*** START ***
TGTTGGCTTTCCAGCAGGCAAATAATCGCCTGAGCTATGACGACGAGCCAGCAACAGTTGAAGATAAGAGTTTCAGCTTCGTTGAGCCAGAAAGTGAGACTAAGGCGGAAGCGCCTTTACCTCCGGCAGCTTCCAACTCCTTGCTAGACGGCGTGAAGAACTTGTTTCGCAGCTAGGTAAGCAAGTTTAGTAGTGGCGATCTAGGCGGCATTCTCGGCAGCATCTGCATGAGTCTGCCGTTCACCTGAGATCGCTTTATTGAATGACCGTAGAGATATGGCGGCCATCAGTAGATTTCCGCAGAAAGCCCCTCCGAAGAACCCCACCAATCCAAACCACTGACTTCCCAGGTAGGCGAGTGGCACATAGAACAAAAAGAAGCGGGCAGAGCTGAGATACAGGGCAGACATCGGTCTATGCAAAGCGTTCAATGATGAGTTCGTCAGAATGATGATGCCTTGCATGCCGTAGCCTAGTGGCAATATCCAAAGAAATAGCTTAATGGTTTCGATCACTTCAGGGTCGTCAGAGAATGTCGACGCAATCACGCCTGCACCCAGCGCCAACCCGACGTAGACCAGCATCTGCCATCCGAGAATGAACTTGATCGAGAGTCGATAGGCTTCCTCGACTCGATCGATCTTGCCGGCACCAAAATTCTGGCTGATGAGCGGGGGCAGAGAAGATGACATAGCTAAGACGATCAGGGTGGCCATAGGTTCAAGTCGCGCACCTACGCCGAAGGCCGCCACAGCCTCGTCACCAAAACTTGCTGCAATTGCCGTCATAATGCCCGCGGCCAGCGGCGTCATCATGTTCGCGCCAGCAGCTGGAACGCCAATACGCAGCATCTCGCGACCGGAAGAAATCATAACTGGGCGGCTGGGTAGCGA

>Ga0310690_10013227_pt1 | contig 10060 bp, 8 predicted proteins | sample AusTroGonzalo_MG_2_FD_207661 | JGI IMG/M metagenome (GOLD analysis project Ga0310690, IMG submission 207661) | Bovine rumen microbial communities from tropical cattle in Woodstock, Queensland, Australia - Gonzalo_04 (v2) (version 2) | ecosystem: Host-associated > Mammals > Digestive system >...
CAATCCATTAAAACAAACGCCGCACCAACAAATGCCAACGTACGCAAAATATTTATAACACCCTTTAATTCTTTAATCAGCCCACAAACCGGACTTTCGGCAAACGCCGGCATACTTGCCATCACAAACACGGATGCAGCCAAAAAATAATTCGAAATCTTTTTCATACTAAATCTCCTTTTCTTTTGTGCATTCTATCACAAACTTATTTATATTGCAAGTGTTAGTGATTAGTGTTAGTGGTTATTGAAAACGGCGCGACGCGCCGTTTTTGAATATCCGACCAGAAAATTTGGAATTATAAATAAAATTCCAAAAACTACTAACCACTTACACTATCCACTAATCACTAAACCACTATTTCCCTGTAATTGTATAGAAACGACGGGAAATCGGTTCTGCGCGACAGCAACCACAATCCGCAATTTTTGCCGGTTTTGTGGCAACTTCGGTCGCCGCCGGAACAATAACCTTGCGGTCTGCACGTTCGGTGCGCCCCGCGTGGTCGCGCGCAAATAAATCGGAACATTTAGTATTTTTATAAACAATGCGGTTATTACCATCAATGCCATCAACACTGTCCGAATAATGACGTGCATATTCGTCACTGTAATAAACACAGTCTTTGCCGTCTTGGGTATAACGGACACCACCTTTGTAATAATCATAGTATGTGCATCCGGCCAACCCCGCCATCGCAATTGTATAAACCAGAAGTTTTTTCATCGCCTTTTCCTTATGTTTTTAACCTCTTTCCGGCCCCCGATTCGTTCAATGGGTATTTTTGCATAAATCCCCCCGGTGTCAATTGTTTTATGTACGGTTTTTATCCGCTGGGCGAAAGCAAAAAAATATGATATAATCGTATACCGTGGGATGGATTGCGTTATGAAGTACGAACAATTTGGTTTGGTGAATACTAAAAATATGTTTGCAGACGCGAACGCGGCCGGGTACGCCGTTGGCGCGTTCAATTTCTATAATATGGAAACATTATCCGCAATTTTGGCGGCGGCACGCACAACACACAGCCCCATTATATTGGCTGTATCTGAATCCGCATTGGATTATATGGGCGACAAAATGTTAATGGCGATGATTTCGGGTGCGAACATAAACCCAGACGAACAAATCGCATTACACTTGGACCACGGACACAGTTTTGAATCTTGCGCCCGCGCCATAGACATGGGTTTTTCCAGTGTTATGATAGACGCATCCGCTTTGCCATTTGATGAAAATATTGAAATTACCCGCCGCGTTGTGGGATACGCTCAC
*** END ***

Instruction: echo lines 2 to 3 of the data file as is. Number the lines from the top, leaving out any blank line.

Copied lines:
>Ga0310690_10013227_pt1 | contig 10060 bp, 8 predicted proteins | sample AusTroGonzalo_MG_2_FD_207661 | JGI IMG/M metagenome (GOLD analysis project Ga0310690, IMG submission 207661) | Bovine rumen microbial communities from tropical cattle in Woodstock, Queensland, Australia - Gonzalo_04 (v2) (version 2) | ecosystem: Host-associated > Mammals > Digestive system >...
CAATCCATTAAAACAAACGCCGCACCAACAAATGCCAACGTACGCAAAATATTTATAACACCCTTTAATTCTTTAATCAGCCCACAAACCGGACTTTCGGCAAACGCCGGCATACTTGCCATCACAAACACGGATGCAGCCAAAAAATAATTCGAAATCTTTTTCATACTAAATCTCCTTTTCTTTTGTGCATTCTATCACAAACTTATTTATATTGCAAGTGTTAGTGATTAGTGTTAGTGGTTATTGAAAACGGCGCGACGCGCCGTTTTTGAATATCCGACCAGAAAATTTGGAATTATAAATAAAATTCCAAAAACTACTAACCACTTACACTATCCACTAATCACTAAACCACTATTTCCCTGTAATTGTATAGAAACGACGGGAAATCGGTTCTGCGCGACAGCAACCACAATCCGCAATTTTTGCCGGTTTTGTGGCAACTTCGGTCGCCGCCGGAACAATAACCTTGCGGTCTGCACGTTCGGTGCGCCCCGCGTGGTCGCGCGCAAATAAATCGGAACATTTAGTATTTTTATAAACAATGCGGTTATTACCATCAATGCCATCAACACTGTCCGAATAATGACGTGCATATTCGTCACTGTAATAAACACAGTCTTTGCCGTCTTGGGTATAACGGACACCACCTTTGTAATAATCATAGTATGTGCATCCGGCCAACCCCGCCATCGCAATTGTATAAACCAGAAGTTTTTTCATCGCCTTTTCCTTATGTTTTTAACCTCTTTCCGGCCCCCGATTCGTTCAATGGGTATTTTTGCATAAATCCCCCCGGTGTCAATTGTTTTATGTACGGTTTTTATCCGCTGGGCGAAAGCAAAAAAATATGATATAATCGTATACCGTGGGATGGATTGCGTTATGAAGTACGAACAATTTGGTTTGGTGAATACTAAAAATATGTTTGCAGACGCGAACGCGGCCGGGTACGCCGTTGGCGCGTTCAATTTCTATAATATGGAAACATTATCCGCAATTTTGGCGGCGGCACGCACAACACACAGCCCCATTATATTGGCTGTATCTGAATCCGCATTGGATTATATGGGCGACAAAATGTTAATGGCGATGATTTCGGGTGCGAACATAAACCCAGACGAACAAATCGCATTACACTTGGACCACGGACACAGTTTTGAATCTTGCGCCCGCGCCATAGACATGGGTTTTTCCAGTGTTATGATAGACGCATCCGCTTTGCCATTTGATGAAAATATTGAAATTACCCGCCGCGTTGTGGGATACGCTCAC